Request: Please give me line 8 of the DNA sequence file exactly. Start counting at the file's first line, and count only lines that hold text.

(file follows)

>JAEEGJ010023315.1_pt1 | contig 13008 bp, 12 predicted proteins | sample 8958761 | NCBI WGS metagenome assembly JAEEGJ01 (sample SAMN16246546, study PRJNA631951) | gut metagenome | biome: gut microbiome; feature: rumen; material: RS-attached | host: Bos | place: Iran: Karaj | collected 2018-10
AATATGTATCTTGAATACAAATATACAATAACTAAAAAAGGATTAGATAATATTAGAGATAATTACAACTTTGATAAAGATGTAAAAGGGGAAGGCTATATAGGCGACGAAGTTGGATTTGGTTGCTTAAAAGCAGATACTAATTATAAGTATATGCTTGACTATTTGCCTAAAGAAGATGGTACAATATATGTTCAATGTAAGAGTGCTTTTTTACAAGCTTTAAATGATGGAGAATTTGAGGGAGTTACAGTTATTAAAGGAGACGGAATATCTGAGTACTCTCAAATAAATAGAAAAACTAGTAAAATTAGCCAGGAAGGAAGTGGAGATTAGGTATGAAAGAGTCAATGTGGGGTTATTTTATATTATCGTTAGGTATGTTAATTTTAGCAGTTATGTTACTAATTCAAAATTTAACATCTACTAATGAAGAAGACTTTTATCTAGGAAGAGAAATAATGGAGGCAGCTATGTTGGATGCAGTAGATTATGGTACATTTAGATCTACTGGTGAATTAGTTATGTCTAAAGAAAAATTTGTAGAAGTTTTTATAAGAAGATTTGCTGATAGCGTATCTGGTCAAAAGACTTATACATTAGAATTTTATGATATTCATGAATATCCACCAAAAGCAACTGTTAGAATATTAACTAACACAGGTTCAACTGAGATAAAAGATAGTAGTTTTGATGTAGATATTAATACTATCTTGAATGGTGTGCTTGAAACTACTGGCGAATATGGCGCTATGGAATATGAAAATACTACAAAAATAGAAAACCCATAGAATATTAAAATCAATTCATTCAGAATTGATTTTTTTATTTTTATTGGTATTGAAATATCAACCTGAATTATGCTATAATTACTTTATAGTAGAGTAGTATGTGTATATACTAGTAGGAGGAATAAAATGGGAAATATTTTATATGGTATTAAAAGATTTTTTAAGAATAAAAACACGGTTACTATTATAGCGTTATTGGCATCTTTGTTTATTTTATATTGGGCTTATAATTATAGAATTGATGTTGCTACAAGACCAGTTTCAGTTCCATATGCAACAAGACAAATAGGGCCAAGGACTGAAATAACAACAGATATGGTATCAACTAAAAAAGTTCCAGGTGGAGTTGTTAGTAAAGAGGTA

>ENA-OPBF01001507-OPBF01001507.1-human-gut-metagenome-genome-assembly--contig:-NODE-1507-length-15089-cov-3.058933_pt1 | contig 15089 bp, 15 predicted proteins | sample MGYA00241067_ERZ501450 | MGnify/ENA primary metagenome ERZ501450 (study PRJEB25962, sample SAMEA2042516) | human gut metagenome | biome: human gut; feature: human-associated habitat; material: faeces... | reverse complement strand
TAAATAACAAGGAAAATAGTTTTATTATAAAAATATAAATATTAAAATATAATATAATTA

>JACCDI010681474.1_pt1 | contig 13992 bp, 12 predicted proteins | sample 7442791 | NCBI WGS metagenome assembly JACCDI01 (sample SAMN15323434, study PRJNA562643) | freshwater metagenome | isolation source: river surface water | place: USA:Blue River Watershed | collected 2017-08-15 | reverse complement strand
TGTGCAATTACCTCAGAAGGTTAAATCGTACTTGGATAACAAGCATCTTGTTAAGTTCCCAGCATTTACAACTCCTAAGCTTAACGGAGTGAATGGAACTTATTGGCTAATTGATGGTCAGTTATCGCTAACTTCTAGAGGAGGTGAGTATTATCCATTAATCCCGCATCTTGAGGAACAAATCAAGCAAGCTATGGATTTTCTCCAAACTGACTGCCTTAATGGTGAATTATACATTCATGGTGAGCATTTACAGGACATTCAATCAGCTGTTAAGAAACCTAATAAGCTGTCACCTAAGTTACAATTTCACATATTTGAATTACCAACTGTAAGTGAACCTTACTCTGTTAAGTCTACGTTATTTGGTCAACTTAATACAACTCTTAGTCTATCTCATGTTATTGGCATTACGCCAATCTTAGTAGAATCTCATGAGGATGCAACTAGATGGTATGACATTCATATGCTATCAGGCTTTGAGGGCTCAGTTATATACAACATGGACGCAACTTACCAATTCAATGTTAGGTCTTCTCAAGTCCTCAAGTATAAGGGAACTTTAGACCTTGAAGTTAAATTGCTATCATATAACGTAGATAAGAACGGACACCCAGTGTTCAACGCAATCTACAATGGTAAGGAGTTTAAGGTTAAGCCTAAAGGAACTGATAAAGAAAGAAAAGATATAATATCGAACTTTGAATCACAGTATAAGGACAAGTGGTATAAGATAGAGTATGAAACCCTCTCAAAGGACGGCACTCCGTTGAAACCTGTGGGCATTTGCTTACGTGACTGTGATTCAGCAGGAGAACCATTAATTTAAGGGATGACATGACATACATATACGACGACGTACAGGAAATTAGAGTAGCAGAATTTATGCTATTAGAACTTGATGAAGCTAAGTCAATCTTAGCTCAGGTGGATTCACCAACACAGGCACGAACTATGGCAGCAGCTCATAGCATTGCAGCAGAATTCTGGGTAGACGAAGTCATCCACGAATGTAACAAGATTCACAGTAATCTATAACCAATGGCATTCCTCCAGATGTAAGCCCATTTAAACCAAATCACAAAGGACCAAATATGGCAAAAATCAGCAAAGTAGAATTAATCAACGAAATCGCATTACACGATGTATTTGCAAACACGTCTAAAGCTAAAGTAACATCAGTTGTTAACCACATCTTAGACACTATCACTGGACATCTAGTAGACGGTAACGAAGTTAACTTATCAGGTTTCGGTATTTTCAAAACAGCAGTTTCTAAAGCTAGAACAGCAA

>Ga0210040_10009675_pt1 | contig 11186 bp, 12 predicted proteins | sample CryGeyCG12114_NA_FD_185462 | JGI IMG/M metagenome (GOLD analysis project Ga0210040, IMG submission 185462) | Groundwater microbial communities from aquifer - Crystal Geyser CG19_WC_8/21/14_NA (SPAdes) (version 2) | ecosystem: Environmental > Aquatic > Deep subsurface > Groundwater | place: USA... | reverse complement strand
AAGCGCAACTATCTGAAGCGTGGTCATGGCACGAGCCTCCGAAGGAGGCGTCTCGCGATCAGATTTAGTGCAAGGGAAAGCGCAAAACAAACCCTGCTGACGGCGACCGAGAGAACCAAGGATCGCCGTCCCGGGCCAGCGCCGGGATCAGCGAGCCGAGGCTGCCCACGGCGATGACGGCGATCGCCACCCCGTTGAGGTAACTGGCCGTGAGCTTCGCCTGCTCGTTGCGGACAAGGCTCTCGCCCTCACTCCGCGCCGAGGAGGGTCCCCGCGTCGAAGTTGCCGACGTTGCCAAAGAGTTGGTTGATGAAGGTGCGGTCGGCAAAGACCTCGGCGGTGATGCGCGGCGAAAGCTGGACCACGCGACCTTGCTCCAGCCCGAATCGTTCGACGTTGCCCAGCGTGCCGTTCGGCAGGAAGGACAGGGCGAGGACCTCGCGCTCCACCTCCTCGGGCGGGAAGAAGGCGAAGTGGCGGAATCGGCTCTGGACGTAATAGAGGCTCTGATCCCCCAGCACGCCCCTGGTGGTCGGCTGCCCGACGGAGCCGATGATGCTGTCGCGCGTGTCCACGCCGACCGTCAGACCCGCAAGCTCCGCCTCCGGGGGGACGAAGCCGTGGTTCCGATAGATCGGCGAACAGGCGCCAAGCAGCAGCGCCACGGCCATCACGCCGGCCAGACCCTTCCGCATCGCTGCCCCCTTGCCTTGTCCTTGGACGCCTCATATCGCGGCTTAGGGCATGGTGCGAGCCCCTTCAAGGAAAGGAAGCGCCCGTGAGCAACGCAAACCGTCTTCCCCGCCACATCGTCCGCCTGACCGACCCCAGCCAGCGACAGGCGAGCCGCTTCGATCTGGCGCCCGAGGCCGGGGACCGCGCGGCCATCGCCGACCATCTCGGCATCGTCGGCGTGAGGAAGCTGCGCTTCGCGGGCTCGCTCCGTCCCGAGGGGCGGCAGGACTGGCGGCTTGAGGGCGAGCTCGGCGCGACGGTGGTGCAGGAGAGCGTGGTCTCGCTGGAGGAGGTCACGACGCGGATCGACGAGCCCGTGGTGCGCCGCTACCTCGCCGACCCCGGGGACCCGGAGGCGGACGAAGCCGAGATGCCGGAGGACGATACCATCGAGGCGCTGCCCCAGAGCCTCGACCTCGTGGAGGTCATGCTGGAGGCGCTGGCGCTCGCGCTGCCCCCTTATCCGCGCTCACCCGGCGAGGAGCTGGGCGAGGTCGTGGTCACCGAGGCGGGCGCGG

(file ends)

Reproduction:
AAGCGCAACTATCTGAAGCGTGGTCATGGCACGAGCCTCCGAAGGAGGCGTCTCGCGATCAGATTTAGTGCAAGGGAAAGCGCAAAACAAACCCTGCTGACGGCGACCGAGAGAACCAAGGATCGCCGTCCCGGGCCAGCGCCGGGATCAGCGAGCCGAGGCTGCCCACGGCGATGACGGCGATCGCCACCCCGTTGAGGTAACTGGCCGTGAGCTTCGCCTGCTCGTTGCGGACAAGGCTCTCGCCCTCACTCCGCGCCGAGGAGGGTCCCCGCGTCGAAGTTGCCGACGTTGCCAAAGAGTTGGTTGATGAAGGTGCGGTCGGCAAAGACCTCGGCGGTGATGCGCGGCGAAAGCTGGACCACGCGACCTTGCTCCAGCCCGAATCGTTCGACGTTGCCCAGCGTGCCGTTCGGCAGGAAGGACAGGGCGAGGACCTCGCGCTCCACCTCCTCGGGCGGGAAGAAGGCGAAGTGGCGGAATCGGCTCTGGACGTAATAGAGGCTCTGATCCCCCAGCACGCCCCTGGTGGTCGGCTGCCCGACGGAGCCGATGATGCTGTCGCGCGTGTCCACGCCGACCGTCAGACCCGCAAGCTCCGCCTCCGGGGGGACGAAGCCGTGGTTCCGATAGATCGGCGAACAGGCGCCAAGCAGCAGCGCCACGGCCATCACGCCGGCCAGACCCTTCCGCATCGCTGCCCCCTTGCCTTGTCCTTGGACGCCTCATATCGCGGCTTAGGGCATGGTGCGAGCCCCTTCAAGGAAAGGAAGCGCCCGTGAGCAACGCAAACCGTCTTCCCCGCCACATCGTCCGCCTGACCGACCCCAGCCAGCGACAGGCGAGCCGCTTCGATCTGGCGCCCGAGGCCGGGGACCGCGCGGCCATCGCCGACCATCTCGGCATCGTCGGCGTGAGGAAGCTGCGCTTCGCGGGCTCGCTCCGTCCCGAGGGGCGGCAGGACTGGCGGCTTGAGGGCGAGCTCGGCGCGACGGTGGTGCAGGAGAGCGTGGTCTCGCTGGAGGAGGTCACGACGCGGATCGACGAGCCCGTGGTGCGCCGCTACCTCGCCGACCCCGGGGACCCGGAGGCGGACGAAGCCGAGATGCCGGAGGACGATACCATCGAGGCGCTGCCCCAGAGCCTCGACCTCGTGGAGGTCATGCTGGAGGCGCTGGCGCTCGCGCTGCCCCCTTATCCGCGCTCACCCGGCGAGGAGCTGGGCGAGGTCGTGGTCACCGAGGCGGGCGCGG